All Ministers and Assistant Ministers are expected to conduct themselves in line with standards established in this Statement in order to maintain the trust of the Australian people.
All parliamentarians are required to disclose private interests to the parliament. Given the additional powers of Ministers and Assistant Ministers, the Prime Minister expects them to provide him with additional information about their private interests to ensure there are no conflicts with their roles as ministers.
This Statement is principles based and is not a complete list of rules. The Prime Minister expects all ministers in the Australian Government to live up to the high standards expected of them by the Australian people at all times.8
The 1996 document, 'A guide on key elements of ministerial responsibility', did not contain limitations on the nature of the postparliamentary employment of former ministers.9 In 2007, then Prime Minister, the Hon. Kevin Rudd, issued 'Standards of Ministerial Ethics', which provided a 12-month limitation on the types of employment that former Ministers could undertake.10 The December 2013 Statement of Ministerial Standards, issued by the then Prime Minister, the Hon. Tony Abbott, provided for an 18 month restraint.11
The relevant section of the current Ministerial Standards reads:
Post-ministerial employment
2.25. Ministers are required to undertake that, for an eighteen month period after ceasing to be a Minister, they will not lobby, advocate or have business meetings with members of the government, parliament, public service or defence force on any matters on which they have had official dealings as Minister in their last eighteen months in office. Ministers are also required to undertake that, on leaving office, they will not take personal advantage of information to which they have had access as a Minister, where that information is not generally available to the public.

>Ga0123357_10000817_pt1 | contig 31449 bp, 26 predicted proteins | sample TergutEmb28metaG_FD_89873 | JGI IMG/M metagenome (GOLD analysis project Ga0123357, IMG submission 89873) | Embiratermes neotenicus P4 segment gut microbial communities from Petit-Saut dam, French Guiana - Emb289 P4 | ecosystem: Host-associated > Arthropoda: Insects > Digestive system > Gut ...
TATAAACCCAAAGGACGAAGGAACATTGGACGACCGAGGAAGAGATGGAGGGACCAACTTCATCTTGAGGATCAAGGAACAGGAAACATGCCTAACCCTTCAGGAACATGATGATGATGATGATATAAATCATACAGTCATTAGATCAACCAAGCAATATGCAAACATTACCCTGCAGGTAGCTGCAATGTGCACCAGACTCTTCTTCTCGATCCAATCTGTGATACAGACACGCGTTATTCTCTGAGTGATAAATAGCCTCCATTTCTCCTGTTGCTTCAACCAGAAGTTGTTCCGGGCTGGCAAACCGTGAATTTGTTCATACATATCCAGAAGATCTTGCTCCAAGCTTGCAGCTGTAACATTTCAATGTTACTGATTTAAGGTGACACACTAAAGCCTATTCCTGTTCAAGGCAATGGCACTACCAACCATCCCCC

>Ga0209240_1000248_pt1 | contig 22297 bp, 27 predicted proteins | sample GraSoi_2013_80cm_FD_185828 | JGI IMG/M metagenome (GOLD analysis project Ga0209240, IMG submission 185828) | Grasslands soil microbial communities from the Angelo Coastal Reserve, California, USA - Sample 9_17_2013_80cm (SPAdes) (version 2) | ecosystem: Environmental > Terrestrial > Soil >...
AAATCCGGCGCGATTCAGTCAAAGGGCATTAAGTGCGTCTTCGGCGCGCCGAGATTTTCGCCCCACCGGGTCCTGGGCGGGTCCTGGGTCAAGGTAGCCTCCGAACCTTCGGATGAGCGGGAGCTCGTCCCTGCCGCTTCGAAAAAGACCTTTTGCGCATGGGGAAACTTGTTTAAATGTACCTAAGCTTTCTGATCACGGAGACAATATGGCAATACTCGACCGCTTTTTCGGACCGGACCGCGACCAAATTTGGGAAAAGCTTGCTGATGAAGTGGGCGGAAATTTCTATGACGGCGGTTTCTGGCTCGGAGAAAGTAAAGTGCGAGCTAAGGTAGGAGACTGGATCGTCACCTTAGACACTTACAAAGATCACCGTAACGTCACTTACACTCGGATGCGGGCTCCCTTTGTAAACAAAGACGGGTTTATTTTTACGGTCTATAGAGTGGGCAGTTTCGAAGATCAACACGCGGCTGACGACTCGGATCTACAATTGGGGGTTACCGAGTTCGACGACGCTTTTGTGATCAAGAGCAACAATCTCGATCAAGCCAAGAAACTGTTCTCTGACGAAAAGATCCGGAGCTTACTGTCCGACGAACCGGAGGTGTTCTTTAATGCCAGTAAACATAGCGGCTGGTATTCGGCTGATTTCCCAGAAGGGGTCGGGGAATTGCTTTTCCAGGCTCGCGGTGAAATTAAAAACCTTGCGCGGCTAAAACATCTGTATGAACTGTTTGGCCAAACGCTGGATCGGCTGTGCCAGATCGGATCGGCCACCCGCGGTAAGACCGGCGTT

2.26. Ministers shall ensure that their personal conduct is consistent with the dignity, reputation and integrity of the Parliament.12

Timelines of appointments

This section sets out the timelines leading up to the post-ministerial employment of Mr Pyne by EY, and the post-ministerial appointment of Ms Bishop by Palladium.

Mr Pyne and EY

In June 2019, it was reported in the media that Mr Pyne, the former Minister for Defence, had accepted employment with EY.13 Both EY and Mr Pyne responded to these reports, and the speculation that this employment may be in breach of the Ministerial Standards.
In responding to these reports, an EY spokesperson initially stated that Mr Pyne's role would be related to building EY's defence capability.14 EY subsequently stated that Mr Pyne's role would be related to the 'private sector side of the business':